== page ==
Debra Patt, MD, PhD, MBA, executive vice president of Texas Oncology, addresses roadblocks to cancer screenings first thrown up by the COVID-19 pandemic in 2020 and that continue to reverberate today.
Although numbers of cancer screenings are improving, they remain down, and these screenings are delayed because the issue is multifaceted: There is diminished capacity to handle screening requests, staffing issues, and social distancing, so that even people who are ready and want to get screened still are delayed in doing so, noted Debra Patt, MD, PhD, MBA, executive vice president of Texas Oncology, when addressing roadblocks to cancer screenings first thrown up by the COVID-19 pandemic that continue still.
Is there any sign that cancer screenings are returning to prepandemic levels?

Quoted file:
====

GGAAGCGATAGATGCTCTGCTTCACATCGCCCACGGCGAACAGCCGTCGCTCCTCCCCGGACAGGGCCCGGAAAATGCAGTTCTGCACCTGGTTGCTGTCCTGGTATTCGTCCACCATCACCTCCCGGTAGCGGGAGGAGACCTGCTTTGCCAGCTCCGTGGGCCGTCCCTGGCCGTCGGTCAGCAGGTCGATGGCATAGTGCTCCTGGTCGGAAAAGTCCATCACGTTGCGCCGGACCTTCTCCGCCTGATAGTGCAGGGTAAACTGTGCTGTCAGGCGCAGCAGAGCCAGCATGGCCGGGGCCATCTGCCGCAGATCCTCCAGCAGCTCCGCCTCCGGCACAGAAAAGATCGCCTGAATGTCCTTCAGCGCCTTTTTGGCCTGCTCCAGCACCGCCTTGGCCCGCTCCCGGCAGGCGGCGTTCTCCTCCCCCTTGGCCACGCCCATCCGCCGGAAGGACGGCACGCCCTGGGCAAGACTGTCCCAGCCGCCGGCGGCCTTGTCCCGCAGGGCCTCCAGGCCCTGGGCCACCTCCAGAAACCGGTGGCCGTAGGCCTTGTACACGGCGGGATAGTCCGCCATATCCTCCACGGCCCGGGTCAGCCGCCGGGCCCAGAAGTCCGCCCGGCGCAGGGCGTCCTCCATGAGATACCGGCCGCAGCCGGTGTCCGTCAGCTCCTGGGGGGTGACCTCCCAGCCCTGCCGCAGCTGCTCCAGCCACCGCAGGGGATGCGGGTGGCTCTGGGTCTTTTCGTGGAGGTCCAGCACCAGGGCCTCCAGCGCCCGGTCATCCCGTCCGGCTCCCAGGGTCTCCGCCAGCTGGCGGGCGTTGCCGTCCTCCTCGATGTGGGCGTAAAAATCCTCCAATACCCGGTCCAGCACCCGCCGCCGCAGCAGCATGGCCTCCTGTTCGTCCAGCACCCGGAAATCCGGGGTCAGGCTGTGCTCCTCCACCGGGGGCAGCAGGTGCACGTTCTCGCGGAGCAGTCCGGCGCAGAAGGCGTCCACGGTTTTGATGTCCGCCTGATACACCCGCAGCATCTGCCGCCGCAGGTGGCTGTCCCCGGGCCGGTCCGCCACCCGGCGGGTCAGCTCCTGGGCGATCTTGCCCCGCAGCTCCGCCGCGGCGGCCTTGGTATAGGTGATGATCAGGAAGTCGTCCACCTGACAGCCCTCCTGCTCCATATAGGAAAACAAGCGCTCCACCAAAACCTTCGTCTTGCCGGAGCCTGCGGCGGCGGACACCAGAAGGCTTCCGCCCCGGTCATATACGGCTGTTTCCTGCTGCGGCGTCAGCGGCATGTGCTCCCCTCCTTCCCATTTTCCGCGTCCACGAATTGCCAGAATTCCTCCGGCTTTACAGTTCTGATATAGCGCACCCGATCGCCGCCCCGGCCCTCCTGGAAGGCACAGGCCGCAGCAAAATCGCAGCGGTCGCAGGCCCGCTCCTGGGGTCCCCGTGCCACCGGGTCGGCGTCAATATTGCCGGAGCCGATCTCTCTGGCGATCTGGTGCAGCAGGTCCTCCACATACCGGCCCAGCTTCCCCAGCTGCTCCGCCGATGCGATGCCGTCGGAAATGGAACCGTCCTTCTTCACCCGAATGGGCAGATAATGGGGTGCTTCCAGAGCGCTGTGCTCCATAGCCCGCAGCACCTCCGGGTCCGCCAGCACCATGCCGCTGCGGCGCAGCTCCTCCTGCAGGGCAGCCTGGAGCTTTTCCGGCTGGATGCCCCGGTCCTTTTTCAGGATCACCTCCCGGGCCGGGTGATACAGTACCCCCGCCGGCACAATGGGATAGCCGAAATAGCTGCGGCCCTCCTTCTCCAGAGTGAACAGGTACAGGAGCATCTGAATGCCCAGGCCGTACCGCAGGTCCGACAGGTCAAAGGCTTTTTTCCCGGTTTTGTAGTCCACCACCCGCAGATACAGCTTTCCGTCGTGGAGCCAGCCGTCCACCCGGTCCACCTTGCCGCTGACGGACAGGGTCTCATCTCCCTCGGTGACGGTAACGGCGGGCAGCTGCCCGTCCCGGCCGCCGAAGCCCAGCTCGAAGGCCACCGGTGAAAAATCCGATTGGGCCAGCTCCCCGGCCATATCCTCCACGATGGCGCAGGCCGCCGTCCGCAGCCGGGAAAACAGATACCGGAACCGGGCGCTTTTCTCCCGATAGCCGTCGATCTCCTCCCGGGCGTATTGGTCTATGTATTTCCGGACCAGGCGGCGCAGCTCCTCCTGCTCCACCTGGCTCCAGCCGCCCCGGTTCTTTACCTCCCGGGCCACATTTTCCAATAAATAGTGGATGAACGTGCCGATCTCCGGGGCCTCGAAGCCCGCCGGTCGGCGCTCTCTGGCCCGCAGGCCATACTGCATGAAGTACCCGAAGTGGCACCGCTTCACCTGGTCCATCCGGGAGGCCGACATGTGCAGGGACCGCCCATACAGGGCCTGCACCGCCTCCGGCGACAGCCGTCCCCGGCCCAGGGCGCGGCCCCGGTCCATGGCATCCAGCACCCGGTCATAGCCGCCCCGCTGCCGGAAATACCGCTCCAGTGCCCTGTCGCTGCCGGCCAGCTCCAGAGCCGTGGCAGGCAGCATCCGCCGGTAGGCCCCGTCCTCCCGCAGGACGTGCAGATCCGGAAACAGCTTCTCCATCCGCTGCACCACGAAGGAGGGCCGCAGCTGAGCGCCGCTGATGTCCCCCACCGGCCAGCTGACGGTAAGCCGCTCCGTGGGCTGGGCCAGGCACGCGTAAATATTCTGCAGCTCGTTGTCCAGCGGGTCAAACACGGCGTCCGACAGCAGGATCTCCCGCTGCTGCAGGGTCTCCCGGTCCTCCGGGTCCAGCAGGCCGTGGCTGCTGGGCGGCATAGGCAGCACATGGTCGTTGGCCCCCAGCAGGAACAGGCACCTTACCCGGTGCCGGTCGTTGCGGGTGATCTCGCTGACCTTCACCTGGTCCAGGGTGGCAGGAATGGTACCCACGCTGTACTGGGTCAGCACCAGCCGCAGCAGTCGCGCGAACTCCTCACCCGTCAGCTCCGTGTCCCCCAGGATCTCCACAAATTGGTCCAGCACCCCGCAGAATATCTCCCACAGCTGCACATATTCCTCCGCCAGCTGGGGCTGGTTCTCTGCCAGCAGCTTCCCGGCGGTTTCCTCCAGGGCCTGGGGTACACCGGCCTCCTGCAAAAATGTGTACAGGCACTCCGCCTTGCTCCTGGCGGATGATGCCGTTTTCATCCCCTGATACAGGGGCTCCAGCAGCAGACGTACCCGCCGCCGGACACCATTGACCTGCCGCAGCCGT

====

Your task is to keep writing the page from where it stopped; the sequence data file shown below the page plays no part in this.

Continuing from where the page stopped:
Cancer screening has been substantially impacted by the pandemic. We know that, as we published early in 2020, that in 2020, rates were dramatically down across the board for breast, colon, prostate, and lung cancer screenings. We have seen levels improve, but they have not yet returned to normal. In fact, so much so that there are delays in even people that want to get screening getting screened. There’s a multifaceted issue that people are still delaying screenings and there is diminished capacity in each place that does cancer screening, to some degree because of social distancing, to some degree because of staffing. And they just can’t flex to accommodate all the people that have delayed, even if they were all ready to go get screened. No, things have not returned to normal, it still does remain a problem, but it’s much better than we saw in 2020.